- MOST RECENT: If you are more of a visual person, check out Arun Shanbag's excellent blog for photographs (over the past several days), captions, and his own sentiments as he was capturing these. His most recent pictures capture the resilience that personifies Indians. Life certainly goes on...
Wednesday, November 26, 2008
When we first imagined The Capacitor Challenge, I was busy with other film projects and my friend Bryan Le was busy putting together ideas for his research concept. He wanted inspiration to develop a long-term technology that would change the course of the environmental crises looming in the future, so he searched through papers, publications, and technologies among universities and companies until he happened to re-discover the X Prize Foundation.
And that’s how he found the Crazy Green Idea contest; here was a chance to send a unified grand challenge to the scientific and engineering communities across the globe. He came to me knowing together we could voice our idea with clarity and resolution.
Capacitors can recharge nearly instantaneously and survive the entire life-time of the electric device. They are durable, non-explosive and easily reused due to their incredibly long lifespan. On top of that, they provide electricity at nearly 99% efficiency. And unlike their electrochemical counterparts, capacitors hold no toxic compounds that will leech into the ground and damage the environment after disposal.
An ultra-capacitor capable of storing energy at the level of a common battery has obvious benefits for portable electric devices. However, we envision major revolutions in energy with wide-spread use of electric vehicles and energy storage stations as a result of capacitor breakthroughs. We cannot continue to see valuable petroleum resources be atrociously burned without regard for the pollution it produces or the political turmoil it inflicts. Nor can we endure the inefficiency of power stations that must wastefully operate in times of low-use while unable to keep up demand during high-use of electricity.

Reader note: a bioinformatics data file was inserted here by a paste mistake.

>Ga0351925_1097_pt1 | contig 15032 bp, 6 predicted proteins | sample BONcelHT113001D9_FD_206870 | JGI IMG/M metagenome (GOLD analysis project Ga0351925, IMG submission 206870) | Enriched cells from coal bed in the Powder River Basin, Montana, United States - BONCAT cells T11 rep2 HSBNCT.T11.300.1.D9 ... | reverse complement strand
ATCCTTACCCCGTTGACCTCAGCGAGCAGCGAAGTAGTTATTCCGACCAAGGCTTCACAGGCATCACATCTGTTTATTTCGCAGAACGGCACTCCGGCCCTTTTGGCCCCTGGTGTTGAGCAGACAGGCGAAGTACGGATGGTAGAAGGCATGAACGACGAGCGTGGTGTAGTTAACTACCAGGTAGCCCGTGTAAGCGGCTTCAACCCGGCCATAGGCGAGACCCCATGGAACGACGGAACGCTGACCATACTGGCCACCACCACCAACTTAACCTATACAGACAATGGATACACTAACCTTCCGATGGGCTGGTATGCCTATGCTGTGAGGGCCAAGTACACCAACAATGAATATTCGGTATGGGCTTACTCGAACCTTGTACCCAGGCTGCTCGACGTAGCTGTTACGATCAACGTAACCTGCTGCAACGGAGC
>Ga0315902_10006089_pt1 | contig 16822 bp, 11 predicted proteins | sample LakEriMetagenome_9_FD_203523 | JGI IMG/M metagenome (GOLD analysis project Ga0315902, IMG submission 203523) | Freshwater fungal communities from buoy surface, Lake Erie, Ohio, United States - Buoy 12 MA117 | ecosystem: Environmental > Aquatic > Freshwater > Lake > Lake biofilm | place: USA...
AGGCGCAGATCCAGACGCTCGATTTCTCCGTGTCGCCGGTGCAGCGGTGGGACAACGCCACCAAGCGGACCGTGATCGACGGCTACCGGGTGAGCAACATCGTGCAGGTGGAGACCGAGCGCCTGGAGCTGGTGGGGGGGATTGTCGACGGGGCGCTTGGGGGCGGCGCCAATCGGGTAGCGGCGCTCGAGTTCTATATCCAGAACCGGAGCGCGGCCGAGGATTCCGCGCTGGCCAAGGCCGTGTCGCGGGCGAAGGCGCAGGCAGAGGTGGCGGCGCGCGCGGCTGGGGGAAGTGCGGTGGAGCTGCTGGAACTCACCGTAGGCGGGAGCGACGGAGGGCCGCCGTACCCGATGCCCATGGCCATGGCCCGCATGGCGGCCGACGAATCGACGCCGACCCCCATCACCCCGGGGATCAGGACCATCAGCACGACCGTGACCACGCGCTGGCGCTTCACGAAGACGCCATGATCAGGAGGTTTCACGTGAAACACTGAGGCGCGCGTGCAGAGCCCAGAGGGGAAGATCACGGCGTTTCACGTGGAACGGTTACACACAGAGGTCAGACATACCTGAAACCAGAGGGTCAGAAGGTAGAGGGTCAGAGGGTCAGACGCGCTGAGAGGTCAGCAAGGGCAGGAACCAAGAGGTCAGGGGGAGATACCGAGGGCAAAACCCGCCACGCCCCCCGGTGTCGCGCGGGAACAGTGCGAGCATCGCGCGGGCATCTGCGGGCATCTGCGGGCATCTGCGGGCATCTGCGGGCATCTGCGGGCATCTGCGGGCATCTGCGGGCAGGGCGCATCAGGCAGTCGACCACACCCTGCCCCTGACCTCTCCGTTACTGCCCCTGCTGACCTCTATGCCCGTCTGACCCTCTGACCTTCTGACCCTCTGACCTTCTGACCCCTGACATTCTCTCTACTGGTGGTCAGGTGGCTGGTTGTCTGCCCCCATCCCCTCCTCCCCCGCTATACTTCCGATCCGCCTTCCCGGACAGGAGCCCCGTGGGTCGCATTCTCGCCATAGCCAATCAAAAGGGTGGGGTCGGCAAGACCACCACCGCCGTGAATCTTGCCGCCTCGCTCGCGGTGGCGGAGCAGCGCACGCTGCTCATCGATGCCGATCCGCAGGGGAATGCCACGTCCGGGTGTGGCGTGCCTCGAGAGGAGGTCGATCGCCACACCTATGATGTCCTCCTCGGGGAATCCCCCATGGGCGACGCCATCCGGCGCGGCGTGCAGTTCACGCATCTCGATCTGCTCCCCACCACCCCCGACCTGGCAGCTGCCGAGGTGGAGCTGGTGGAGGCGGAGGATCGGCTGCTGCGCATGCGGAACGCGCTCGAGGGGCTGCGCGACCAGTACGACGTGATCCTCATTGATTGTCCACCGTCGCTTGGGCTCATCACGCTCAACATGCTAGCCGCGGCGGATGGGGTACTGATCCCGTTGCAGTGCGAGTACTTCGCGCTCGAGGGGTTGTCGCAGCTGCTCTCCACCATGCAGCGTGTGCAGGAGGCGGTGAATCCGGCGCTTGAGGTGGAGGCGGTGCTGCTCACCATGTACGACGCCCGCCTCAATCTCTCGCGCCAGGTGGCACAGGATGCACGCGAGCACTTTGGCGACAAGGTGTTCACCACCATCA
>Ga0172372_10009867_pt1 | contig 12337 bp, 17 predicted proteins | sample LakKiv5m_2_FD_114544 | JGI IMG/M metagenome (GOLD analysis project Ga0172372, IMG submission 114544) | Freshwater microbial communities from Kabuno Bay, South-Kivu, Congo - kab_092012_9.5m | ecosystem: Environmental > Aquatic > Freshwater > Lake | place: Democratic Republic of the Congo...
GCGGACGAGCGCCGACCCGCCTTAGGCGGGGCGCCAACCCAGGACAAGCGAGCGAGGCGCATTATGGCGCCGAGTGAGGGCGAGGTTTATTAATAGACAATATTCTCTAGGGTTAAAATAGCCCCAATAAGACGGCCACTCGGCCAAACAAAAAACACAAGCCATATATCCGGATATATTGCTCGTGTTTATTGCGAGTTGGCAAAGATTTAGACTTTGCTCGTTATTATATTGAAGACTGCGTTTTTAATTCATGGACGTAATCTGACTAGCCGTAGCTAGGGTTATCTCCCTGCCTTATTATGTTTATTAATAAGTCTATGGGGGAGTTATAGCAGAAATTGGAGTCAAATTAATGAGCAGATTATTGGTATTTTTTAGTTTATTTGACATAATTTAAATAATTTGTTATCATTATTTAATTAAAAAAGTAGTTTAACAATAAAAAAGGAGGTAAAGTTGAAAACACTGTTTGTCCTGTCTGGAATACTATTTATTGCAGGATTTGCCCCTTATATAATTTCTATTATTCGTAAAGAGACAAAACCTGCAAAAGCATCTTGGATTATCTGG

Focus on energy storage will pave the way for on-demand electrical energy systems. When electricity is not in use, it can be stored efficiently and safely. When electricity is needed, it can be reliably called upon in a matter of seconds. Electrical efficiency is necessary for a world that will rely on new energy sources to fuel our societies.
Our intention is to impact a world that has been ravaged by toxic pollutants, chemical waste, and harmful emissions. We are a team of undergraduates from the University of California in Irvine working to change the course of the environmental damage that exists today, so we may live in hope for a sustainable future.
Where are all the guns and ammo for these wars coming from?? (photo source: UN.org)
PF sent me an email this morning with an excellent question. He says, "I have greatly enjoyed your post on child soldiers...its disturbing on so many levels. My question is about the weapons. Where are they coming from? How do they have weapons, but no money or food?"
In response, I will point you to two excellent sources - one a movie and the other a documentary - that explain the issue better than I ever could.